As reported in August, changes to the CSA (Compliance Safety Accountability) are set for the month of December. The most notable change is the removal of the Cargo-Related BASIC which will be replaced with a new Hazardous Materials (HM) Compliance BASIC.
What the Federal Motor Carrier Safety Administration (FMCSA) did was pull all cargo-related violations — over a hundred — and drop them into the Vehicle Maintenance BASIC. Any HazMat related violations were kept… and then FMCSA added some more.
The change, as with most CSA changes, could drastically affect your CSA score if you’re not paying attention.
The reasoning behind changing the Cargo-Related BASIC to the Hazardous Materials (HM) Compliance BASIC was two-fold: first to better identify HM safety and compliance problems, and second, to eliminate a bias in the Cargo BASIC against flatbed and open deck carriers. “This is going to eliminate that bias,” said Drew Anderson, director of sales with Vigillo, during the second of three webinars the company held in this week.
“It was unfair,” added Sloan Morris, director of client services, also with Vigillo. “Countless stories of folks getting tagged for throwing an extra strap on a load and that extra strap happened to be frayed and the inspector saw that and wrote them up for frayed strapped or unsecured load; that wasn’t really in the spirit of CSA.”
While those changes are making life a little more fair for flatbeds, the new HazMat BASIC has some interesting characteristics than the other BASICS.
So let’s break it down:
Roughly 240 hazmat violations were moved over to the HazMat BASIC, and CSA added another 100+.
The intervention threshold for all carriers, regardless of their classification, is 80.
HazMat BASIC information will not be made public for one year.
According to Vigillo, “Hazmat can increase the severity of crashes — not the frequency. FMCSA wanted to use this to better identify and address safety compliance problems related to HazMat and increase the ability of first responders. The goal is not to predict future crash risk; what it does is a better job of identifying HazMat compliance problems.”
So don’t think of it as a Safety BASIC; think of it as a Compliance BASIC. Think placards and paperwork.
“What we see now is a shift from the agency to big ‘C’, little ‘s’, little ‘a’ — Compliance as starting to be more of a focus,” Vigillo stressed.
The new Hazmat Basic has 60 percent less violations than its previous incarnation, which makes for a “very sensitive” BASIC; a few violations can cause spikes in your score, perhaps even giving you an Alert. “That’s something you’re going to want to be aware of in this BASIC,” said Anderson.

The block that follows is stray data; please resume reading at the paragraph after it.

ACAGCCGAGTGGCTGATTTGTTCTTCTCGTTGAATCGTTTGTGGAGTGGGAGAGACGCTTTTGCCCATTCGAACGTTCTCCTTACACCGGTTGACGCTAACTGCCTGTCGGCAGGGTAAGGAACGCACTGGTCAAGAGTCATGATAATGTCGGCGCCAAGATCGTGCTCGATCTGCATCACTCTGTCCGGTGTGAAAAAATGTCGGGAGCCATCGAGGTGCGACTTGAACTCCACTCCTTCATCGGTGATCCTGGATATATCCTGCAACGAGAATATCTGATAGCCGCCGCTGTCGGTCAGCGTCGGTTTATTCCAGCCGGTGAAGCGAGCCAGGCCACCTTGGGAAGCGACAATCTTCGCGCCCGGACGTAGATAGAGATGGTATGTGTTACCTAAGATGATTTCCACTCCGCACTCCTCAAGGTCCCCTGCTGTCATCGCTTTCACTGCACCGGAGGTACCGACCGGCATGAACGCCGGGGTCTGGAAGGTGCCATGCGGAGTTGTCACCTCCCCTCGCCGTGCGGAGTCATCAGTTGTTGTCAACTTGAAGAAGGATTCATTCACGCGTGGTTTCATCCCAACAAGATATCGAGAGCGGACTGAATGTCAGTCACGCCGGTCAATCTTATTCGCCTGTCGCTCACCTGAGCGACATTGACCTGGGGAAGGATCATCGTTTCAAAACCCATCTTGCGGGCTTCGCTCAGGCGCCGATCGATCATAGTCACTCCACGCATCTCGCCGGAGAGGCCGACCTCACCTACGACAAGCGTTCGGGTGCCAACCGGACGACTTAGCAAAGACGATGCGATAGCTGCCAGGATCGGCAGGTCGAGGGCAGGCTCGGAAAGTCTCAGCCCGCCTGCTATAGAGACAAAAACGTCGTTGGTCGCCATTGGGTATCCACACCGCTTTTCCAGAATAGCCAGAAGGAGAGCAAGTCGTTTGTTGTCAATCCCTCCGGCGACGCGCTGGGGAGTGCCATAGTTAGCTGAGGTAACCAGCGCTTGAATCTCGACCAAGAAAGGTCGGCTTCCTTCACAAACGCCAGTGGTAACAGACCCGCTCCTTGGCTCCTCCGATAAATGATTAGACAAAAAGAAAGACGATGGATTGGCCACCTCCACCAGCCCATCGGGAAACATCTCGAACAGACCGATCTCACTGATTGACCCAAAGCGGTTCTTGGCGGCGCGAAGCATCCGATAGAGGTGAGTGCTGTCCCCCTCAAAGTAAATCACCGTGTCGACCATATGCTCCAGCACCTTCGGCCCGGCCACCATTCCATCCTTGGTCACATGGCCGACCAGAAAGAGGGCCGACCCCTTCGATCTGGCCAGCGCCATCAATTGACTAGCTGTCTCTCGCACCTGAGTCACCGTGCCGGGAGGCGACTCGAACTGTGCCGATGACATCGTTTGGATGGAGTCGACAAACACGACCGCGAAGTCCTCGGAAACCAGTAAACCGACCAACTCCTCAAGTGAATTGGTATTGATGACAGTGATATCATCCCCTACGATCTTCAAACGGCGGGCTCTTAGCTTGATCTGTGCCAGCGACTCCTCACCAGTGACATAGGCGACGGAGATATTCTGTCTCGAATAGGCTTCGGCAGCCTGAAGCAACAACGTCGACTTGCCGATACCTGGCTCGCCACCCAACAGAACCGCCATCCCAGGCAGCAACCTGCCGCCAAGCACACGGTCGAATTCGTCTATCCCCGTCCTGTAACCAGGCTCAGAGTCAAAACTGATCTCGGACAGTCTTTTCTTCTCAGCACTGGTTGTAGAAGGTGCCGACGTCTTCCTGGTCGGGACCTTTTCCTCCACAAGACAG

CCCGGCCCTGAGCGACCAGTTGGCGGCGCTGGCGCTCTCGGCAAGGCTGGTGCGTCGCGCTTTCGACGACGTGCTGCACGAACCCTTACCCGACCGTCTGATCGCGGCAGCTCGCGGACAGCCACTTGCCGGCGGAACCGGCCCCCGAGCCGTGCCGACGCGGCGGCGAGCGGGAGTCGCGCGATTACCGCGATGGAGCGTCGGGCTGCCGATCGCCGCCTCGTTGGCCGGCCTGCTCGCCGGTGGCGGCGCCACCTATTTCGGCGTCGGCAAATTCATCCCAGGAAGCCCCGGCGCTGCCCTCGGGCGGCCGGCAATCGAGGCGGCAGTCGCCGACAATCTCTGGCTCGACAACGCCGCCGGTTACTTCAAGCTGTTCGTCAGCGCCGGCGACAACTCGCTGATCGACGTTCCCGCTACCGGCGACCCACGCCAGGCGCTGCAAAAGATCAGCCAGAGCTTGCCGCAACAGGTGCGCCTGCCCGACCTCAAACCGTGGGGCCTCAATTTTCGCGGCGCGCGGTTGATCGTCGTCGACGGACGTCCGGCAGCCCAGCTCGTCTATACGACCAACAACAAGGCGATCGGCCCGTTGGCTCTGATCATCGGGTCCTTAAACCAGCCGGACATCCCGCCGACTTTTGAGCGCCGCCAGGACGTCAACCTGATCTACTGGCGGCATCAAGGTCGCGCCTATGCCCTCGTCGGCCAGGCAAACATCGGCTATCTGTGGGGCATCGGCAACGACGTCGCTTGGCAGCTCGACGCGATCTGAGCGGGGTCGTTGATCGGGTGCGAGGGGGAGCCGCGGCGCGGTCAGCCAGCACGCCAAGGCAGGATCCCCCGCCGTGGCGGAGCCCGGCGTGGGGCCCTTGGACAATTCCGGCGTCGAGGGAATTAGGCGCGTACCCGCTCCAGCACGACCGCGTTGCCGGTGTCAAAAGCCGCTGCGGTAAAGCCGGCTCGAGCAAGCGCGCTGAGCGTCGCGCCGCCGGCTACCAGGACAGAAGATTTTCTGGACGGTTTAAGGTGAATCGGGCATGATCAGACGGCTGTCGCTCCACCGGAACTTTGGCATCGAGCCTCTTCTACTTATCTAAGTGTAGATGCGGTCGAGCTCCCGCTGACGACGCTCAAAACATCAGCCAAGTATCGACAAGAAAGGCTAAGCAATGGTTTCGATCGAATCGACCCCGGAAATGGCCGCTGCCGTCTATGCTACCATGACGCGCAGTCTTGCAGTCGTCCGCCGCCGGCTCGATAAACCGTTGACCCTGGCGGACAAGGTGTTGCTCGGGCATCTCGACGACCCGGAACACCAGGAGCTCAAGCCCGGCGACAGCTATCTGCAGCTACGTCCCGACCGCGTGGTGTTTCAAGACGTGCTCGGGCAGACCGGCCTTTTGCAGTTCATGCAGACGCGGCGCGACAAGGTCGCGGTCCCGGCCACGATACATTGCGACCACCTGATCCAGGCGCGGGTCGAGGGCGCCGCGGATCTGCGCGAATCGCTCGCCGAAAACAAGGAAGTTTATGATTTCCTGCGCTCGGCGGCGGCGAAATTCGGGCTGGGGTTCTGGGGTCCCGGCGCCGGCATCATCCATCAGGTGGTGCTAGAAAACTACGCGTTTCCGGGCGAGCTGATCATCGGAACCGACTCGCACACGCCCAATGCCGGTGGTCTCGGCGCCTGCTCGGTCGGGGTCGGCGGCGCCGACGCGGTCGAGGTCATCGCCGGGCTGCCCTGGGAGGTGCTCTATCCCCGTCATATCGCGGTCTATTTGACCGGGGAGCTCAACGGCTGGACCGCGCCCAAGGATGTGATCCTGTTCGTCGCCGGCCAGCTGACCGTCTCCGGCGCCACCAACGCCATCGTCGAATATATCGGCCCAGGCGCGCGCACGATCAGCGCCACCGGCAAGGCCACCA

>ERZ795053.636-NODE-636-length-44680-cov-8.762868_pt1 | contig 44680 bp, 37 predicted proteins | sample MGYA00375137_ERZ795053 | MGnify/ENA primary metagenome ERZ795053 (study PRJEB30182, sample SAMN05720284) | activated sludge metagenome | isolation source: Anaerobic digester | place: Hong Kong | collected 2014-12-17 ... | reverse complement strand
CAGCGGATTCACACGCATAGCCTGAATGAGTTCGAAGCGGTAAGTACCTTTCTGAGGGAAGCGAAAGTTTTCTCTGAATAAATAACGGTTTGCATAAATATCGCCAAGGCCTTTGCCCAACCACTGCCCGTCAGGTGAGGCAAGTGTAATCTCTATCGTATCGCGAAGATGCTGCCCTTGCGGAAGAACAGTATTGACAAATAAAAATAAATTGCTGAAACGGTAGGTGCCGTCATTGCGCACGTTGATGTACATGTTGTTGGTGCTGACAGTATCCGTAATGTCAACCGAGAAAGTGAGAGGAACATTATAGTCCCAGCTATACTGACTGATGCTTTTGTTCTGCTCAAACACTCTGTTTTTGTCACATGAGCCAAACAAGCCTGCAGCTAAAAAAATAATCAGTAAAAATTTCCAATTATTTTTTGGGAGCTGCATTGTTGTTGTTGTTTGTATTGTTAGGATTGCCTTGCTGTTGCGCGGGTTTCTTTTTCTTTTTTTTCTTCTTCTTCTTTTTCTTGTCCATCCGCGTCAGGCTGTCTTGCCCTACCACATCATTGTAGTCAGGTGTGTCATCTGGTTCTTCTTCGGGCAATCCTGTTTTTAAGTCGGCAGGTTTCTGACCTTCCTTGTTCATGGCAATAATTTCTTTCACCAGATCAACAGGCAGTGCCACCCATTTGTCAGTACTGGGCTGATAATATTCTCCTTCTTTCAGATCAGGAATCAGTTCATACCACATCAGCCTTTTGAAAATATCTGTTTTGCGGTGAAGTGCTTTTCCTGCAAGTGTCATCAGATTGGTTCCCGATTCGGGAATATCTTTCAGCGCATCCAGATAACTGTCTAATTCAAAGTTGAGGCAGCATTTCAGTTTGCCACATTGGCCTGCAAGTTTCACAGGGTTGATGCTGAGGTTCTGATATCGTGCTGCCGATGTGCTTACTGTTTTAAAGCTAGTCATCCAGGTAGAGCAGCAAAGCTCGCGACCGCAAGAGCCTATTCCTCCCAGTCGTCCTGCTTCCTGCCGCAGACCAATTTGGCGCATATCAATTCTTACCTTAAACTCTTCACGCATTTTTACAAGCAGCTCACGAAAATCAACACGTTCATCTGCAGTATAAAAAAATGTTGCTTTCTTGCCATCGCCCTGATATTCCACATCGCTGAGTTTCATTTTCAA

Non-Hazmat Carriers Can Get Dinged
There are now three tests to see if you are subject to the HazMat carrier threshold:
1. Obviously, if you have an FMCSA HM Safety Permit… you’re probably a Hazmat carrier.
a) at least two inspections on a vehicle transporting HM requiring placards within the last 24 months, or
b) one inspection occurring within the past 12 months, and
c) If 5 percent of your total inspections involve a vehicle transporting HM requiring placards.
3. If, in the last 24 months, an investigator noted that you transport placardable quantities of materials.
For clarification, Today’s Trucking followed up with Drew Anderson. “It’s driven primarily through inspections,” he said. “An example would be if a motor carrier who happens to be carrying a motorcycle or a quad-runner with gasoline in it; technically, that gasoline is hazardous material. And if they aren’t placarded, they can get cited for a violation. So then they become, in the eyes of the agency, a HazMat carrier for the next 12 or 24 months. And so then their thresholds across all BASICS shifts.”
As Sloan said, the Vehicle Mainatance BASIC will now be “the mother of all BASICs,” as it now includes over a hundred violations carried over from the old Cargo-Related BASIC. But the severity of those violations has been lessened. What was once the number one violation in the Cargo BASIC is now number 41 in the Maintenance BASIC.
Other Notable Changes
Fatigued Driving (Hours-of-Service (HOS)) BASIC renamed to “HOS Compliance BASIC.”
Including intermodal equipment violations that should be found during drivers’ pre-trip inspections.
Removing 1 to 5 mph speeding violations to ensure citations are consistent with current speedometer regulations. These violations will be removed retroactively.
Vigillio stressed that there’s going to be more changes coming down the pipe in 2013. And remember, FMCSA often asks for public comment. Just remember to go to them with facts instead of anecdotes, they advised — they’ll listen to you better.
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